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Engineering the extracellular matrix: A novel approach to polymeric biomaterials
Principles of genetic engineering and recombinant DNA technology were applied to the modification and microbial synthesis of artificial extracellular matrix proteins, which were designed for eventual application in vascular prostheses. Proteins were synthesized, in which the elastin-like pentapeptide (VPGIG) was repeated alone or in a blocky structure with a cell binding domain derived from the CS5 region of fibronectin. To control physical and mechanical properties, unique amine functionality was added to the termini of these proteins by the incorporation of lysine-containing fusions. Detailed purification protocols were developed for the isolation of three CS5-containing proteins having the same primary sequence, yet distinct lengths, and one CS5-free protein. The success of these protocols was verified by SDS-PAGE, Western analysis, amino acid analysis, and, in two cases, NMR spectroscopy. The integrity of the elastin-like sequence was further verified by the presence of a lower critical solution temperature (LCST). Reacting the engineered proteins with glutaraldehyde resulted in crosslinked biomaterials that exhibited improved stability, with respect to solubility, and controllable mechanical response. The elastic moduli of these biomaterials was found to be inversely related to the protein masses from which they were derived, and approached modulus values of native elastin. Approximately, three out of every 4 amines participated in the crosslinking reaction, which was observed to be complicated one. Measurement of biological properties was limited to the evaluation of substrate specificity, with respect to cellular adhesion and spreading. Human umbilical vein endothelial cells (HUVECs) were observed to adhere to crosslinked, CS5-containing substrates at levels similar to that of fibronectin (FN) and at levels significantly greater than to the CS5-free control. HUVEC adhesion was found to be independent of blocking conditions. The binding mechanism did not involve the elastin binding protein, yet was one in which the CS5 domain participated. Human umbilical artery smooth muscle cells (UASMCs) behaved in the same manner and with an unknown binding mechanism. Glutaraldehyde reaction products were implicated as participants in a nonspecific binding mechanism. Due to the ambiguities introduced by glutaraldehyde, a bis-N-hydroxysuccinimidyl ester of polyethylene glycol was employed as a crosslinking agent. The aqueous reaction conditions, although controllable to a certain extent, through pH and temperature, proved to be deleterious in achieving stable networks. HUVEC seeding indicated that this strategy, or other similar ones, may not alter binding characteristics in a significant manner.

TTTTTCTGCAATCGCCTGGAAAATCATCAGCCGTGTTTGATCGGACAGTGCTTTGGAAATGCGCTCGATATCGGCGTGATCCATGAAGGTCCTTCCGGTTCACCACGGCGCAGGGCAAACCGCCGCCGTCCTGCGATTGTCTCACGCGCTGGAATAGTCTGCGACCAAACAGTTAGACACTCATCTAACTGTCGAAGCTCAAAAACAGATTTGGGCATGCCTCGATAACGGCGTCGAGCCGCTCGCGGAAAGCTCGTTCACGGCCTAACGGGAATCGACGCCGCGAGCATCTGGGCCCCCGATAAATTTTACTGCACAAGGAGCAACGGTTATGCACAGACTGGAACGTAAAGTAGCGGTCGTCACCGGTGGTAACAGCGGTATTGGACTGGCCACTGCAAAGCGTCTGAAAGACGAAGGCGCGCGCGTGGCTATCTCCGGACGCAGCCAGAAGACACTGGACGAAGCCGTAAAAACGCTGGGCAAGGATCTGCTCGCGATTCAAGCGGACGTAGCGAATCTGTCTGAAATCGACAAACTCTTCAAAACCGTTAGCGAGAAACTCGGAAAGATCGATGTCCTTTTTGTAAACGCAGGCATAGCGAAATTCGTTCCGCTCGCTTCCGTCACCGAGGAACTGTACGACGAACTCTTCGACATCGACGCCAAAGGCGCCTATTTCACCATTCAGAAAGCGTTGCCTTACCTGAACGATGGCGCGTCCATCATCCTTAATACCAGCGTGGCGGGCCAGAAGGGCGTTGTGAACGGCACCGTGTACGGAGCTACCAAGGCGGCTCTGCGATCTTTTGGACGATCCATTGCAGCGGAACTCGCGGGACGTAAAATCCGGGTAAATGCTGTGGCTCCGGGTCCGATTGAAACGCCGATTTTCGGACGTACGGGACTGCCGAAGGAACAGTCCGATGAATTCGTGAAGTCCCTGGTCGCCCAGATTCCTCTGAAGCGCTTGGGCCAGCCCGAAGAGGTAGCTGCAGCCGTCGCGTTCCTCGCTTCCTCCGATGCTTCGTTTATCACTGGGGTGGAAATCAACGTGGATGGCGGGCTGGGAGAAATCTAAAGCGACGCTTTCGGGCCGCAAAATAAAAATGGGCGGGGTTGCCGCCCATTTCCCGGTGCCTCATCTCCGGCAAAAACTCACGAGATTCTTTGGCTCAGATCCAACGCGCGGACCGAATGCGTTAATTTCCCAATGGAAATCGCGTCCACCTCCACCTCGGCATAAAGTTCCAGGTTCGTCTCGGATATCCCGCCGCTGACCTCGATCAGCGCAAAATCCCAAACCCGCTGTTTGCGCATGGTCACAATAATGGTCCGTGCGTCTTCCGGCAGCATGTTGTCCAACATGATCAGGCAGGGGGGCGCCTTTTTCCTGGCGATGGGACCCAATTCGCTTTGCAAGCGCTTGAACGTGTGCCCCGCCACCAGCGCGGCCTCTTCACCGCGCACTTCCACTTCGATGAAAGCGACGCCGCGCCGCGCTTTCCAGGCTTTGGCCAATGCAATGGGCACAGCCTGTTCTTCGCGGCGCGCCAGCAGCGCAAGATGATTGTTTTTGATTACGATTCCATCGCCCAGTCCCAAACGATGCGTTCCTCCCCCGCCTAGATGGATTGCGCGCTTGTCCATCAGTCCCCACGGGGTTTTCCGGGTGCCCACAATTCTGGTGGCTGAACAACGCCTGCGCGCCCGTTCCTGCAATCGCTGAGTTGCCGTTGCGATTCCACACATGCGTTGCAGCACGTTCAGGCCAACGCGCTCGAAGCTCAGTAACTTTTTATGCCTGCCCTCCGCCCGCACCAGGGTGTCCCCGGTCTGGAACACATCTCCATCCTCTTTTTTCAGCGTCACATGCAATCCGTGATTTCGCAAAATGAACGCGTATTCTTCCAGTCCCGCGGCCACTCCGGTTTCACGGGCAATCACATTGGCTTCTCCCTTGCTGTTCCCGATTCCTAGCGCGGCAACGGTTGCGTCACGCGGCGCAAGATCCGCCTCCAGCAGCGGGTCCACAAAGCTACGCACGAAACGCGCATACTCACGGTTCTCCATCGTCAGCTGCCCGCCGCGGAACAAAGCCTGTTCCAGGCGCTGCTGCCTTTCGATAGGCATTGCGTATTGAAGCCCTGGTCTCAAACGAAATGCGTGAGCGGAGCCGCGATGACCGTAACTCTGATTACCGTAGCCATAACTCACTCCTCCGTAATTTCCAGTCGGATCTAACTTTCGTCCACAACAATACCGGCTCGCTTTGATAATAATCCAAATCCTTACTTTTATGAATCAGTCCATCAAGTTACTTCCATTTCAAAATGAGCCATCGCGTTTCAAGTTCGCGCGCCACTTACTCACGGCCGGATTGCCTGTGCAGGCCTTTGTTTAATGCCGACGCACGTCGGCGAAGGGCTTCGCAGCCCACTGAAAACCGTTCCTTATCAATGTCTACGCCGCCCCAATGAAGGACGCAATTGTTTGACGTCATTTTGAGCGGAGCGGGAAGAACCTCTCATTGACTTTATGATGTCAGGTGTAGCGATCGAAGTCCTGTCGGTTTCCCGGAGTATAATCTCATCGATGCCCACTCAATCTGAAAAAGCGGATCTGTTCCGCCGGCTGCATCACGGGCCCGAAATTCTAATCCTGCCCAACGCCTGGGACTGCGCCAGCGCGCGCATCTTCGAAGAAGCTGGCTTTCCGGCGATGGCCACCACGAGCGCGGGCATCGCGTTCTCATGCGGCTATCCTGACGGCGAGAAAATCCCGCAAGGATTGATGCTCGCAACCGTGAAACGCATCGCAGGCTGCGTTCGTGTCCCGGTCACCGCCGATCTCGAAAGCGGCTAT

Polymers|Biomedical research|Molecular biology
Welsh, Eric R, "Engineering the extracellular matrix: A novel approach to polymeric biomaterials" (1999). Doctoral Dissertations Available from Proquest. AAI9950219.